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Stay tuned for more recipes from Cooking Light Magazine–I’m going to make a healthier version of biscuits soon once my honey can eat them.  I’m picturing them with some fresh local butter and creamed honey……!  But I am getting ahead of myself.  I hope you enjoy this great springy peas and carrots recipe as much as I did!

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Newfangled Peas and Carrots from Cooking Light Magazine; May 2013 Issue

4 servings of ¾ cup each; about 30 minutes total, 15 minutes hands-on

  • 6 cups water
  • 12 ounces baby carrots
  • 1 tablespoon butter
  • 2 cups vertically sliced spring onion, white parts only (about 9 ounces)
  • 1 teaspoon sugar
  • 2 teaspoons rice vinegar
  • 1/4 teaspoon kosher salt
  • 1/4 teaspoon freshly ground black pepper
  • 1 teaspoon chopped fresh tarragon
  • 2 cups pea tendrils or watercress
  1. Bring 6 cups water to a boil in a large saucepan. Add carrots; reduce heat, and simmer 5 minutes or until crisp-tender. Drain; rinse under cold water. Rub carrot peels off with a clean, dry kitchen towel.
  2. Melt butter in a large skillet over medium-high heat; swirl to coat. Add onion; sauté 3 minutes or until slightly tender. Add carrots, sugar, vinegar, salt, and pepper; cook 2 minutes or until sugar dissolves and carrots are thoroughly heated. Stir in tarragon. Top with pea tendrils.

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Pea Shoot, Sunflower Sprout, and Yellow Beet Salad with Goat Cheese

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“The time has come, the Walrus said, to talk of many things:  of shoes and ships and sealing-wax.  Of cabbages and kings.  And why the sea is boiling hot.  And whether pigs have wings.” –Lewis Carroll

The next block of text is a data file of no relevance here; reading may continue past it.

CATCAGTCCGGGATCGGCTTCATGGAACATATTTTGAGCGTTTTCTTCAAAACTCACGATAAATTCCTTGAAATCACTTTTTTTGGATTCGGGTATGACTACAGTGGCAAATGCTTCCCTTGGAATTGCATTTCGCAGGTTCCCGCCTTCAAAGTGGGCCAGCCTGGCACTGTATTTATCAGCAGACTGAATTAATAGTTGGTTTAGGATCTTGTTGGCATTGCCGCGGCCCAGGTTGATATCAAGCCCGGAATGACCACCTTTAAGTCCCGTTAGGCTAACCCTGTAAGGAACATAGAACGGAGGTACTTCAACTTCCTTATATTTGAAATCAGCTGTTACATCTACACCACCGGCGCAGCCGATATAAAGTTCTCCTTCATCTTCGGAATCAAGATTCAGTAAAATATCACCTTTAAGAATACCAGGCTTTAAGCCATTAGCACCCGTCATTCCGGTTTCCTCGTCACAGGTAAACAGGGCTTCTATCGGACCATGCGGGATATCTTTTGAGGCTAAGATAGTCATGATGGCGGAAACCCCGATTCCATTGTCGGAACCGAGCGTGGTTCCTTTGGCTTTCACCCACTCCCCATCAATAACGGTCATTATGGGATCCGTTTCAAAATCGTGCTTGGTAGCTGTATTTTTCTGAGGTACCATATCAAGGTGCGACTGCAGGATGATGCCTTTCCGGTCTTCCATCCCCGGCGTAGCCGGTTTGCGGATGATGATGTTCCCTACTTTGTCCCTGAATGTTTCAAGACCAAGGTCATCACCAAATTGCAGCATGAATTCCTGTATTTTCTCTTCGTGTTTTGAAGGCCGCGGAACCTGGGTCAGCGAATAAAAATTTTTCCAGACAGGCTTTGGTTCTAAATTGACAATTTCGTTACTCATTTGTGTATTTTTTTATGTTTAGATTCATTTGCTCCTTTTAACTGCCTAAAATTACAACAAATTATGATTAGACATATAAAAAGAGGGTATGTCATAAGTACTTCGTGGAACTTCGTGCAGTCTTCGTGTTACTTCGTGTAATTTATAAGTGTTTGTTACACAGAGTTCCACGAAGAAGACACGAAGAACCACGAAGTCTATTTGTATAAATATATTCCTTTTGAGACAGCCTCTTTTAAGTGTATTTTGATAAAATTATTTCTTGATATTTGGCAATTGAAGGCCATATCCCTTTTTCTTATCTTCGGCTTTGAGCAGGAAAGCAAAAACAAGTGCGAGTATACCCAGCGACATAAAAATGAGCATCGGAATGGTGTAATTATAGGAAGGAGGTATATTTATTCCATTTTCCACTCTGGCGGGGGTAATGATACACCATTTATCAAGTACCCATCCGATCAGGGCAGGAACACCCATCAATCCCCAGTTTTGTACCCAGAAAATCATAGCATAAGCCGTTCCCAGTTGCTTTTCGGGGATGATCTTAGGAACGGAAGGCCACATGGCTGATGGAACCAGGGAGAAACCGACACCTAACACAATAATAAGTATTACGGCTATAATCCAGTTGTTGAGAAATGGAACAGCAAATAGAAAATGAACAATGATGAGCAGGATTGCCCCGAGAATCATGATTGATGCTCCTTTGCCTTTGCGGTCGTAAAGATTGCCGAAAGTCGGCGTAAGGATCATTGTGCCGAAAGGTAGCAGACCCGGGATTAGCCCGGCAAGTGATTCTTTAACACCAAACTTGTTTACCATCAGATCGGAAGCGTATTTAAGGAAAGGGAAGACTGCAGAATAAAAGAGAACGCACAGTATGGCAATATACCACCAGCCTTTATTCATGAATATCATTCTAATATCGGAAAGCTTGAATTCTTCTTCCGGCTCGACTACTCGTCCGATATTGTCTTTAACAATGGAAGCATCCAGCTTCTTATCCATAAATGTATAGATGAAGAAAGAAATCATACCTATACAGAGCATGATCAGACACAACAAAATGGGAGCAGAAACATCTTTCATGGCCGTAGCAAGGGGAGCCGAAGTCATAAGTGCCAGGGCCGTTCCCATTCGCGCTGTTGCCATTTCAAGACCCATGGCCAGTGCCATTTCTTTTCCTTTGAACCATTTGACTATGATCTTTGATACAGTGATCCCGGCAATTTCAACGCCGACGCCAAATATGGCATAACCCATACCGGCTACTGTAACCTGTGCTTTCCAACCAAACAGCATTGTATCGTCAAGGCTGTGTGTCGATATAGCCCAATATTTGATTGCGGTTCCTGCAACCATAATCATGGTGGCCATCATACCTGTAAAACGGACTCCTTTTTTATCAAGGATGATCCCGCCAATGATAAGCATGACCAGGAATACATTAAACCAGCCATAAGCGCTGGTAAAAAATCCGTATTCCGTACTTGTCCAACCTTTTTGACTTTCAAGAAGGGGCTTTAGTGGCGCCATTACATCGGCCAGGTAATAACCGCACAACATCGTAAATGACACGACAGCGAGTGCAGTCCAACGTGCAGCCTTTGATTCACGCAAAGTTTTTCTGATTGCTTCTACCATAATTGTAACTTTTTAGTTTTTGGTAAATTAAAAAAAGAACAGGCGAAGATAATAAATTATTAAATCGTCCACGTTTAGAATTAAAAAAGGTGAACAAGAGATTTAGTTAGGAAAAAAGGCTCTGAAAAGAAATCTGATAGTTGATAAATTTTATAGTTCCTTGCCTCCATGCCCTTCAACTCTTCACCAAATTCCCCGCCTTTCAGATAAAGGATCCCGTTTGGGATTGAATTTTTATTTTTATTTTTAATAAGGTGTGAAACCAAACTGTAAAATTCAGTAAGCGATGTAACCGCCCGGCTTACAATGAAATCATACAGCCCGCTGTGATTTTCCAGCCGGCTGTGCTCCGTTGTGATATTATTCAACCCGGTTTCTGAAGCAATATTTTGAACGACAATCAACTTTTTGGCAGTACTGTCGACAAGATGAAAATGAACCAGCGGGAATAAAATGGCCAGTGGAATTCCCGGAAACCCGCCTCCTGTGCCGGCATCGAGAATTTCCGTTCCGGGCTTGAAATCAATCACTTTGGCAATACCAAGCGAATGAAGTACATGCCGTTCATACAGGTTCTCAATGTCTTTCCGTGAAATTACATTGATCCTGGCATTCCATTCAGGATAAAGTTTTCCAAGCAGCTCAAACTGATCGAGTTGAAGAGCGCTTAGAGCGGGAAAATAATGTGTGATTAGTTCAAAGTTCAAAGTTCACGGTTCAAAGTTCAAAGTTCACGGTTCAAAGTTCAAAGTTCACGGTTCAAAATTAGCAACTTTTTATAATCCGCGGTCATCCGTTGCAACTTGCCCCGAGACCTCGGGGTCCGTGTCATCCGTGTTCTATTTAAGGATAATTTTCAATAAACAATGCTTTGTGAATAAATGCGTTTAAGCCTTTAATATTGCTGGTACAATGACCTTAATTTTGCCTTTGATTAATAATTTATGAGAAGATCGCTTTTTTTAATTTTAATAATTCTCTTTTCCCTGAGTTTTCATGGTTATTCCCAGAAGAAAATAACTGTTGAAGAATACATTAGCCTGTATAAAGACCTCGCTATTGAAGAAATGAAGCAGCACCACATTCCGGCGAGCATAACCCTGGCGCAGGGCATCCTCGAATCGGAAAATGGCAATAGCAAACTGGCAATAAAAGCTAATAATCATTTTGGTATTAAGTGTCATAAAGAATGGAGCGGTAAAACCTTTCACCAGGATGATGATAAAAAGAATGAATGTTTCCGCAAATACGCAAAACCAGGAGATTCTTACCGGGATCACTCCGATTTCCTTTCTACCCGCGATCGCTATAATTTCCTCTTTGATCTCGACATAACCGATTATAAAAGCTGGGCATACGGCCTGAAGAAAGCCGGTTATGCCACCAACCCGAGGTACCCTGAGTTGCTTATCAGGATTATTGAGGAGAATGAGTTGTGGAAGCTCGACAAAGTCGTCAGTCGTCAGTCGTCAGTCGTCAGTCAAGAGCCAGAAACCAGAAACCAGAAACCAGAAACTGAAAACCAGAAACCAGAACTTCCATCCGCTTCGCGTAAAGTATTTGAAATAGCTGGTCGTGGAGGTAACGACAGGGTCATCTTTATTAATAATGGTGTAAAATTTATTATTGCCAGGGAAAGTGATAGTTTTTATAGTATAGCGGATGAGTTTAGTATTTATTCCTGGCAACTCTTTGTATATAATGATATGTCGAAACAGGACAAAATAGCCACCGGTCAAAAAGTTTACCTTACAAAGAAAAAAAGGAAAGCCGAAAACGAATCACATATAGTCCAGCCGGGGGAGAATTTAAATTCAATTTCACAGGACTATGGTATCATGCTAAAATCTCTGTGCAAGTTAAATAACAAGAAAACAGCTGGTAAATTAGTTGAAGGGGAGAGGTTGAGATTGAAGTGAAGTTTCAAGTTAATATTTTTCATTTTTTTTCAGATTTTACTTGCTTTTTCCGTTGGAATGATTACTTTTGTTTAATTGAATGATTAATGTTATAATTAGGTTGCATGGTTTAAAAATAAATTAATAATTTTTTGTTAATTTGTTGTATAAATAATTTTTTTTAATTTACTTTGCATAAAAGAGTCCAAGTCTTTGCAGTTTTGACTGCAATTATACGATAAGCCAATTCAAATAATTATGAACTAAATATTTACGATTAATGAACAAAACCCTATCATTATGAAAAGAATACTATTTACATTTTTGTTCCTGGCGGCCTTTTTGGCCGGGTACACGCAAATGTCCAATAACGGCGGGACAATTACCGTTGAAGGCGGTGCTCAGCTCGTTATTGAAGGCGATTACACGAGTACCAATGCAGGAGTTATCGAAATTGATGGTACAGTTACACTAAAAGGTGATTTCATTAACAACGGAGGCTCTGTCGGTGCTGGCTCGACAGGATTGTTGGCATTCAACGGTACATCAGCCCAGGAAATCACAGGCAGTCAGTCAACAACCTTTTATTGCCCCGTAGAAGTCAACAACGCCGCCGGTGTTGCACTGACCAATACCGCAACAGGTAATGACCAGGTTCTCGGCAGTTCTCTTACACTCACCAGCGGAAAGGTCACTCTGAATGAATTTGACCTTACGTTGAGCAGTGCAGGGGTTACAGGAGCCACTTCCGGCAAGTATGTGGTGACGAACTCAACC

I’ve had this quote stuck in my head all day because I keep thinking, “the time has come, the time has come!”  The farmer’s market has returned and along with it, the excitement of seeing the produce parade, unfolding week by week.  Last week the most exciting finds at the market (for me) were pea shoots and sunflower sprouts.  This week, asparagus.  I wait all year for asparagus and am giddy when I see it make its brief appearance, standing at attention all down the rows of the market.  Alas, I am in Denver this week (well, not alas–I get to learn fly fishing in the mountains–can’t beat that!) and am missing out on the first appearance of asparagus at the market.  But lest I get ahead of myself…let’s talk about pea shoots.  And sunflower sprouts.  And last but not least, for a tour of my local farmer’s market, click here and I’ll show you around my beloved Fulton Street Farmer’s Market.

Sunflower Sprouts

Sunflower Sprouts

Before we went to the farmer’s market on opening day, May 4, I was imagining what we might find.  It was a cold and long winter so our produce in Michigan got a slow start.  Radishes, asparagus, pea shoots, leeks…all popped into my head.  We didn’t find radishes or asparagus last week but found pea shoots!  And sunflower sprouts!  I knew exactly what to do with these two wonderful spring vegetables.  This salad seemed the perfect thing to make and it allowed me to experiment with sauteing pea shoots.  This salad has both raw and sautéed pea shoots, some sunflower sprouts, yellow beets, radishes, and crumbled goat cheese.  Finished with a light honey-mustard vinaigrette, this salad was the essence of spring.

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Spring Pea Shoot Salad with Sunflower Sprouts, Yellow Beets, and Goat Cheese; serves 1

  • 1 medium yellow beet, peeled
  • 1 teaspoon olive oil
  • 2-3 oz bag of pea shoots
  • 1/3 cup sunflower sprouts
  • 2 tablespoons goat cheese, crumbled
  • 1 tablespoon Dijon mustard
  • 1 tablespoon honey
  • ¼ cup apple cider vinegar
  • ¼ cup olive oil
  • Salt and pepper to taste
  1. Peel the beet and slice from top to bottom into thin wedges.  Place in a saucepan with water to cover and a dash of sea salt.  Bring to boil then turn heat down to simmer for about 10-15 minutes, until beets have softened but are not mushy.  They should still have a little bite to them.  Drain in a colander and let cool.